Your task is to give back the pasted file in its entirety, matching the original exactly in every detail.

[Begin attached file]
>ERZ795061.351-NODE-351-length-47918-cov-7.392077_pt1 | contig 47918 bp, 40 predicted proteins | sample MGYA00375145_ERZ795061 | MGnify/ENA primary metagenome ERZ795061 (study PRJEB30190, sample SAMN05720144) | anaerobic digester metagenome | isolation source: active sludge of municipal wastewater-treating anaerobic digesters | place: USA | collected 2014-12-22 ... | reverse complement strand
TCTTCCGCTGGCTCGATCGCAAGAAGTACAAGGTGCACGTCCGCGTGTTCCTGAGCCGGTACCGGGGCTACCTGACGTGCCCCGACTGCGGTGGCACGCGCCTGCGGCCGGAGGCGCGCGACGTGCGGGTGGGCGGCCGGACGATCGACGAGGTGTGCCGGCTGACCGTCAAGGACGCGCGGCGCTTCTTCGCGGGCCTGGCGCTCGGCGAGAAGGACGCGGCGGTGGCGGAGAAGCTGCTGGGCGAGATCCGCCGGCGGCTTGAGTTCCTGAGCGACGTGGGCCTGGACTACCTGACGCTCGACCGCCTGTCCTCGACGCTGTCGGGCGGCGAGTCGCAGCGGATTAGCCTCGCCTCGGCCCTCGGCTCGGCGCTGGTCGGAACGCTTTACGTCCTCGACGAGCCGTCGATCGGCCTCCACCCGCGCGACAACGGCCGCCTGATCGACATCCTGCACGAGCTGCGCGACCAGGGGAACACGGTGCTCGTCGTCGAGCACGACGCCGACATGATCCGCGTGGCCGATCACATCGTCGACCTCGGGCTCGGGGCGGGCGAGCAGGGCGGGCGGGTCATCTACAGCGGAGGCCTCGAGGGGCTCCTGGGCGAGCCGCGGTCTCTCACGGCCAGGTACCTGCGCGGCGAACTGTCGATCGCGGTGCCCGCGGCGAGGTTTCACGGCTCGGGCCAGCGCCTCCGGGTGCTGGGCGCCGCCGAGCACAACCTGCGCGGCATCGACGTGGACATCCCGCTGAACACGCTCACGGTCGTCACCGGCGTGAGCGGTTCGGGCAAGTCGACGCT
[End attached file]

>ERZ795061.351-NODE-351-length-47918-cov-7.392077_pt1 | contig 47918 bp, 40 predicted proteins | sample MGYA00375145_ERZ795061 | MGnify/ENA primary metagenome ERZ795061 (study PRJEB30190, sample SAMN05720144) | anaerobic digester metagenome | isolation source: active sludge of municipal wastewater-treating anaerobic digesters | place: USA | collected 2014-12-22 ... | reverse complement strand
TCTTCCGCTGGCTCGATCGCAAGAAGTACAAGGTGCACGTCCGCGTGTTCCTGAGCCGGTACCGGGGCTACCTGACGTGCCCCGACTGCGGTGGCACGCGCCTGCGGCCGGAGGCGCGCGACGTGCGGGTGGGCGGCCGGACGATCGACGAGGTGTGCCGGCTGACCGTCAAGGACGCGCGGCGCTTCTTCGCGGGCCTGGCGCTCGGCGAGAAGGACGCGGCGGTGGCGGAGAAGCTGCTGGGCGAGATCCGCCGGCGGCTTGAGTTCCTGAGCGACGTGGGCCTGGACTACCTGACGCTCGACCGCCTGTCCTCGACGCTGTCGGGCGGCGAGTCGCAGCGGATTAGCCTCGCCTCGGCCCTCGGCTCGGCGCTGGTCGGAACGCTTTACGTCCTCGACGAGCCGTCGATCGGCCTCCACCCGCGCGACAACGGCCGCCTGATCGACATCCTGCACGAGCTGCGCGACCAGGGGAACACGGTGCTCGTCGTCGAGCACGACGCCGACATGATCCGCGTGGCCGATCACATCGTCGACCTCGGGCTCGGGGCGGGCGAGCAGGGCGGGCGGGTCATCTACAGCGGAGGCCTCGAGGGGCTCCTGGGCGAGCCGCGGTCTCTCACGGCCAGGTACCTGCGCGGCGAACTGTCGATCGCGGTGCCCGCGGCGAGGTTTCACGGCTCGGGCCAGCGCCTCCGGGTGCTGGGCGCCGCCGAGCACAACCTGCGCGGCATCGACGTGGACATCCCGCTGAACACGCTCACGGTCGTCACCGGCGTGAGCGGTTCGGGCAAGTCGACGCT